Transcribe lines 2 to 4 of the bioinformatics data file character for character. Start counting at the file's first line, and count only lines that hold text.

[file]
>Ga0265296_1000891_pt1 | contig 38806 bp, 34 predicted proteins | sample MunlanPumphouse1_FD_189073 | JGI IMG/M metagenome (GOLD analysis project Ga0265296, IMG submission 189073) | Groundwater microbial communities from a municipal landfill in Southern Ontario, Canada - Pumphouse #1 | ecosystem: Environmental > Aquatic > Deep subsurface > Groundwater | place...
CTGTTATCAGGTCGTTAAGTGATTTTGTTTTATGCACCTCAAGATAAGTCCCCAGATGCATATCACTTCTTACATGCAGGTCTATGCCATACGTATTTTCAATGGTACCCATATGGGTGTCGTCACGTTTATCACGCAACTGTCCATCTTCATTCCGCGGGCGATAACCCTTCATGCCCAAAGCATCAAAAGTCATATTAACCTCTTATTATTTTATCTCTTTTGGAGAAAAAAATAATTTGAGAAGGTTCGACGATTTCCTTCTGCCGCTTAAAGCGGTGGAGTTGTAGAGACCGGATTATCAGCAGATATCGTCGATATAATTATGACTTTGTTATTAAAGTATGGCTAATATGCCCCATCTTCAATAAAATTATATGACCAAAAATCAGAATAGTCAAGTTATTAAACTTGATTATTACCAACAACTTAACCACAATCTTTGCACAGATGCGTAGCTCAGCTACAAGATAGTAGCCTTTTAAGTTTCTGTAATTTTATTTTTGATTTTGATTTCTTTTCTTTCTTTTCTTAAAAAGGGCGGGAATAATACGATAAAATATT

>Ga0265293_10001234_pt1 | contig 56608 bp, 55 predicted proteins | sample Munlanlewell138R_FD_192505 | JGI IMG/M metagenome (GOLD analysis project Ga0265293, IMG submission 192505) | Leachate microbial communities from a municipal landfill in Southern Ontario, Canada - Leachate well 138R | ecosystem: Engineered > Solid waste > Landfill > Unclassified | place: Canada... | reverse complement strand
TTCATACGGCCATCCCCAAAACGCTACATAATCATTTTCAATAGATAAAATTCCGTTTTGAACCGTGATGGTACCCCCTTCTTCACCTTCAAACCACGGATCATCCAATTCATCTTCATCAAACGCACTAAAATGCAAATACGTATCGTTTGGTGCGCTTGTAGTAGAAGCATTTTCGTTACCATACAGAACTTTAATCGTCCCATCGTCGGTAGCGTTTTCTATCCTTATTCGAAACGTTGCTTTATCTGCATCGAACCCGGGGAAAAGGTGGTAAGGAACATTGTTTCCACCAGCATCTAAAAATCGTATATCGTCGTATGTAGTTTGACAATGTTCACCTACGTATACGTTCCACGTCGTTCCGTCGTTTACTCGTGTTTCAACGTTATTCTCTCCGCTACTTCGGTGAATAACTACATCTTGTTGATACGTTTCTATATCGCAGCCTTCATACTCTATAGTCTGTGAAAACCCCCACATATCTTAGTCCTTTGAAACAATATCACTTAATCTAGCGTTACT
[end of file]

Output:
CTGTTATCAGGTCGTTAAGTGATTTTGTTTTATGCACCTCAAGATAAGTCCCCAGATGCATATCACTTCTTACATGCAGGTCTATGCCATACGTATTTTCAATGGTACCCATATGGGTGTCGTCACGTTTATCACGCAACTGTCCATCTTCATTCCGCGGGCGATAACCCTTCATGCCCAAAGCATCAAAAGTCATATTAACCTCTTATTATTTTATCTCTTTTGGAGAAAAAAATAATTTGAGAAGGTTCGACGATTTCCTTCTGCCGCTTAAAGCGGTGGAGTTGTAGAGACCGGATTATCAGCAGATATCGTCGATATAATTATGACTTTGTTATTAAAGTATGGCTAATATGCCCCATCTTCAATAAAATTATATGACCAAAAATCAGAATAGTCAAGTTATTAAACTTGATTATTACCAACAACTTAACCACAATCTTTGCACAGATGCGTAGCTCAGCTACAAGATAGTAGCCTTTTAAGTTTCTGTAATTTTATTTTTGATTTTGATTTCTTTTCTTTCTTTTCTTAAAAAGGGCGGGAATAATACGATAAAATATT

>Ga0265293_10001234_pt1 | contig 56608 bp, 55 predicted proteins | sample Munlanlewell138R_FD_192505 | JGI IMG/M metagenome (GOLD analysis project Ga0265293, IMG submission 192505) | Leachate microbial communities from a municipal landfill in Southern Ontario, Canada - Leachate well 138R | ecosystem: Engineered > Solid waste > Landfill > Unclassified | place: Canada... | reverse complement strand
TTCATACGGCCATCCCCAAAACGCTACATAATCATTTTCAATAGATAAAATTCCGTTTTGAACCGTGATGGTACCCCCTTCTTCACCTTCAAACCACGGATCATCCAATTCATCTTCATCAAACGCACTAAAATGCAAATACGTATCGTTTGGTGCGCTTGTAGTAGAAGCATTTTCGTTACCATACAGAACTTTAATCGTCCCATCGTCGGTAGCGTTTTCTATCCTTATTCGAAACGTTGCTTTATCTGCATCGAACCCGGGGAAAAGGTGGTAAGGAACATTGTTTCCACCAGCATCTAAAAATCGTATATCGTCGTATGTAGTTTGACAATGTTCACCTACGTATACGTTCCACGTCGTTCCGTCGTTTACTCGTGTTTCAACGTTATTCTCTCCGCTACTTCGGTGAATAACTACATCTTGTTGATACGTTTCTATATCGCAGCCTTCATACTCTATAGTCTGTGAAAACCCCCACATATCTTAGTCCTTTGAAACAATATCACTTAATCTAGCGTTACT